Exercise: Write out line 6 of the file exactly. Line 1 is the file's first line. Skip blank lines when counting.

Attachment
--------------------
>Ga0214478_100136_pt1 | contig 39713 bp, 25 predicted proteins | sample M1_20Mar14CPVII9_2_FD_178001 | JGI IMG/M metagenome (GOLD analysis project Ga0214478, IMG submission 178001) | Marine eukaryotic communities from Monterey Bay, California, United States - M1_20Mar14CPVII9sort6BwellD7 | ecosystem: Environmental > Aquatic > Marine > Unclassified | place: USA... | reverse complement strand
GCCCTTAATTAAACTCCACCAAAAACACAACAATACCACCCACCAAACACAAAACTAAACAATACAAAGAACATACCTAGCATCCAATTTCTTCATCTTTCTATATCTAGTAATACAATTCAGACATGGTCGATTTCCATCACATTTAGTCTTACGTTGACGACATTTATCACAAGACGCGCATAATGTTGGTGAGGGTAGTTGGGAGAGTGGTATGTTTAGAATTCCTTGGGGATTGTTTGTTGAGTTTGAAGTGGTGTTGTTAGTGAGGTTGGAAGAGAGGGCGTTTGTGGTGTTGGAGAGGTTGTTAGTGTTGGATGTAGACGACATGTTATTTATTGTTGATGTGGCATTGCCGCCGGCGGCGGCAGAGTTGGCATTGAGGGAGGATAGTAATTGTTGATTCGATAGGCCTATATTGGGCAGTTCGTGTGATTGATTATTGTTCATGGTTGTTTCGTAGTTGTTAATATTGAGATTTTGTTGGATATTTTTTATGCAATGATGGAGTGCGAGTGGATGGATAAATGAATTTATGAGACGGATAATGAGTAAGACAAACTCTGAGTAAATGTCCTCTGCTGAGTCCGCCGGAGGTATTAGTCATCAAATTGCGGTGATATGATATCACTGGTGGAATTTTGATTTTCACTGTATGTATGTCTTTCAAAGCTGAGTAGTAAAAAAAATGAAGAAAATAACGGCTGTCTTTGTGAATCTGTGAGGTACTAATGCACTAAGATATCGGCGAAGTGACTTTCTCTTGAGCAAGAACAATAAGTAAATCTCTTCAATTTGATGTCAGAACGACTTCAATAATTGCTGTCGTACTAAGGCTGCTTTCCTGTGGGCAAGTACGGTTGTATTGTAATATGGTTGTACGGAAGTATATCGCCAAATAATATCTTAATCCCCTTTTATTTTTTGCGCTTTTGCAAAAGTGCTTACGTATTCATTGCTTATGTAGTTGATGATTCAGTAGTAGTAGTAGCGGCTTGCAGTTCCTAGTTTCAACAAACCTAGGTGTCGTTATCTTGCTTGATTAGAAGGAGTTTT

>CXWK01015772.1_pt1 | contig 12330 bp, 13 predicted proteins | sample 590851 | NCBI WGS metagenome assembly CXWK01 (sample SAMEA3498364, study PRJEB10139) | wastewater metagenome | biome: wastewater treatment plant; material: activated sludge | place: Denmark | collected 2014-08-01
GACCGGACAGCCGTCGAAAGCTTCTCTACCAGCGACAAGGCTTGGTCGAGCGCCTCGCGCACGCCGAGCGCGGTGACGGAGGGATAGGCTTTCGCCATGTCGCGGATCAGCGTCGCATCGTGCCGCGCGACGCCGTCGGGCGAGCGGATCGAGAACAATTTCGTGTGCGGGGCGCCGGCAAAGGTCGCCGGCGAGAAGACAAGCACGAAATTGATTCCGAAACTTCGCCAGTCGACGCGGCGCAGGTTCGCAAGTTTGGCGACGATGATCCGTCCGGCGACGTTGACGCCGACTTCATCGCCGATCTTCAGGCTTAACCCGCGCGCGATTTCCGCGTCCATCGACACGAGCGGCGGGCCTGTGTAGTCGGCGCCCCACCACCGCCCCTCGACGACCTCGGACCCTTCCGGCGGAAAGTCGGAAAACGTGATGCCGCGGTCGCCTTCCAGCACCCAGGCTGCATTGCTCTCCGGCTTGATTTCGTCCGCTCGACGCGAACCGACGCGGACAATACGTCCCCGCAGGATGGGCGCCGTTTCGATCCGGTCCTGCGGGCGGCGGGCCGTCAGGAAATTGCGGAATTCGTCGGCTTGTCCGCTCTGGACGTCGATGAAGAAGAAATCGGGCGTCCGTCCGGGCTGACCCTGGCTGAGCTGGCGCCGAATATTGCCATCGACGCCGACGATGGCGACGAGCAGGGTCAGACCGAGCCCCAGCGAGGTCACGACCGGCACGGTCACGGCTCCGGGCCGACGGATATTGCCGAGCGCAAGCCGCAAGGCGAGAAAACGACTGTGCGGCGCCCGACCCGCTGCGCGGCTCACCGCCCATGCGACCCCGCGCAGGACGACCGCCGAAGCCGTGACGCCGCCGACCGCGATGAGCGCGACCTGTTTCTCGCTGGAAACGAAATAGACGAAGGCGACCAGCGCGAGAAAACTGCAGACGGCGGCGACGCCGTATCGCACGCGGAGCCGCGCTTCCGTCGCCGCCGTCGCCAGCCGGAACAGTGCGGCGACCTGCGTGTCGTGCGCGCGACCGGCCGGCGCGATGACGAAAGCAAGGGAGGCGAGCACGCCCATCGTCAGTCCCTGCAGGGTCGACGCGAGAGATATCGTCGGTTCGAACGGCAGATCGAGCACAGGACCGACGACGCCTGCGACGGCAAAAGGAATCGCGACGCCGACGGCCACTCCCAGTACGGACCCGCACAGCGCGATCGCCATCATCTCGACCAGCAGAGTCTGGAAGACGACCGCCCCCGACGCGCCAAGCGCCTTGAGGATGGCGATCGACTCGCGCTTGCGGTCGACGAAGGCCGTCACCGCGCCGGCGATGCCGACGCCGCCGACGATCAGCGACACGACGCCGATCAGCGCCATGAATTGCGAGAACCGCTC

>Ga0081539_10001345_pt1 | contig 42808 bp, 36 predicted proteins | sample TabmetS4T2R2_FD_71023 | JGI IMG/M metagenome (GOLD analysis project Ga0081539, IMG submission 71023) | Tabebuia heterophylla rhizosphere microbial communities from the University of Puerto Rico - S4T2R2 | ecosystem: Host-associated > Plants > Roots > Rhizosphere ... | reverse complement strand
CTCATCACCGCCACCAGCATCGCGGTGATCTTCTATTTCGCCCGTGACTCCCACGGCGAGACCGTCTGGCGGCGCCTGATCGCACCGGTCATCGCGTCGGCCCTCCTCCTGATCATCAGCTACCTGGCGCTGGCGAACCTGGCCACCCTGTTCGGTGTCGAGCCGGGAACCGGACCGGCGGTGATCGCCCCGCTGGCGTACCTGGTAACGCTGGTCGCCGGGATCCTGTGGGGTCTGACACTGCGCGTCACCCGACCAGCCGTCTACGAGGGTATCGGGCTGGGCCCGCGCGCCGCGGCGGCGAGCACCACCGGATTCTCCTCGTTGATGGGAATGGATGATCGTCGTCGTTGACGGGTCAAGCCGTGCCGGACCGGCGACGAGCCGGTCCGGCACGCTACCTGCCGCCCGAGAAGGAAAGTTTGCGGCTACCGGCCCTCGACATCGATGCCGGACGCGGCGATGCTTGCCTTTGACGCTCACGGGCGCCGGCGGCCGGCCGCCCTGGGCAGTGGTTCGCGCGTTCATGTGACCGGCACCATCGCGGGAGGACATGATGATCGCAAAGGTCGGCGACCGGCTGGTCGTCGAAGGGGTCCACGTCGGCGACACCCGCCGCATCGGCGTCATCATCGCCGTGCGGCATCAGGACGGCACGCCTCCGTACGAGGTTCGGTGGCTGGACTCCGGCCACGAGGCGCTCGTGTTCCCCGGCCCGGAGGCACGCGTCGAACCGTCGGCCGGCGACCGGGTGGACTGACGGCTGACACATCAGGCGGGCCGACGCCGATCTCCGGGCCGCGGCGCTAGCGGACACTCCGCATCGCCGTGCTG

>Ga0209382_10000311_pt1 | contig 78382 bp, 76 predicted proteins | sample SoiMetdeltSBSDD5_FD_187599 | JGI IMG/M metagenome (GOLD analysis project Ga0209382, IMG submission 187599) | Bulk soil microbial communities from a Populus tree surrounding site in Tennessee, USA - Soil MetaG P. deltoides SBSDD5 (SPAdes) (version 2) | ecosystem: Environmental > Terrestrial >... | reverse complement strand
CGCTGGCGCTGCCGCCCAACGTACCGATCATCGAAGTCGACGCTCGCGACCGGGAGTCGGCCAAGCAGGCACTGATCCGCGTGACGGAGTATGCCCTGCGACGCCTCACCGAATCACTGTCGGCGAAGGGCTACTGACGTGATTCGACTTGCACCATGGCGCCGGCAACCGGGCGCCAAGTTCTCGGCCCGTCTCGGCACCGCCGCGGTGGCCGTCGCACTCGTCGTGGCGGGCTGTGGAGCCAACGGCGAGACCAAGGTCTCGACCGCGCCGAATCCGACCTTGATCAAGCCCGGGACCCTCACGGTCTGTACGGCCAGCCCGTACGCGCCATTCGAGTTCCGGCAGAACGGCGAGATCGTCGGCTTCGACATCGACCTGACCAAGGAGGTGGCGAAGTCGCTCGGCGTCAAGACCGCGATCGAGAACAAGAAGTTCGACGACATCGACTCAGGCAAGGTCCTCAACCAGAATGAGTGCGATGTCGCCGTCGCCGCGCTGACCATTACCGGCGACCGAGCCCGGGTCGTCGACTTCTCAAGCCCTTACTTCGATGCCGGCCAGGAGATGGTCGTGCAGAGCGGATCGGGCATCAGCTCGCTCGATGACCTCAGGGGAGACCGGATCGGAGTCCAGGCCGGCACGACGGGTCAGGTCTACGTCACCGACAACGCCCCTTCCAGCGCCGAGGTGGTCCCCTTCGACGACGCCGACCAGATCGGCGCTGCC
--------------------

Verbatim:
CTCATCACCGCCACCAGCATCGCGGTGATCTTCTATTTCGCCCGTGACTCCCACGGCGAGACCGTCTGGCGGCGCCTGATCGCACCGGTCATCGCGTCGGCCCTCCTCCTGATCATCAGCTACCTGGCGCTGGCGAACCTGGCCACCCTGTTCGGTGTCGAGCCGGGAACCGGACCGGCGGTGATCGCCCCGCTGGCGTACCTGGTAACGCTGGTCGCCGGGATCCTGTGGGGTCTGACACTGCGCGTCACCCGACCAGCCGTCTACGAGGGTATCGGGCTGGGCCCGCGCGCCGCGGCGGCGAGCACCACCGGATTCTCCTCGTTGATGGGAATGGATGATCGTCGTCGTTGACGGGTCAAGCCGTGCCGGACCGGCGACGAGCCGGTCCGGCACGCTACCTGCCGCCCGAGAAGGAAAGTTTGCGGCTACCGGCCCTCGACATCGATGCCGGACGCGGCGATGCTTGCCTTTGACGCTCACGGGCGCCGGCGGCCGGCCGCCCTGGGCAGTGGTTCGCGCGTTCATGTGACCGGCACCATCGCGGGAGGACATGATGATCGCAAAGGTCGGCGACCGGCTGGTCGTCGAAGGGGTCCACGTCGGCGACACCCGCCGCATCGGCGTCATCATCGCCGTGCGGCATCAGGACGGCACGCCTCCGTACGAGGTTCGGTGGCTGGACTCCGGCCACGAGGCGCTCGTGTTCCCCGGCCCGGAGGCACGCGTCGAACCGTCGGCCGGCGACCGGGTGGACTGACGGCTGACACATCAGGCGGGCCGACGCCGATCTCCGGGCCGCGGCGCTAGCGGACACTCCGCATCGCCGTGCTG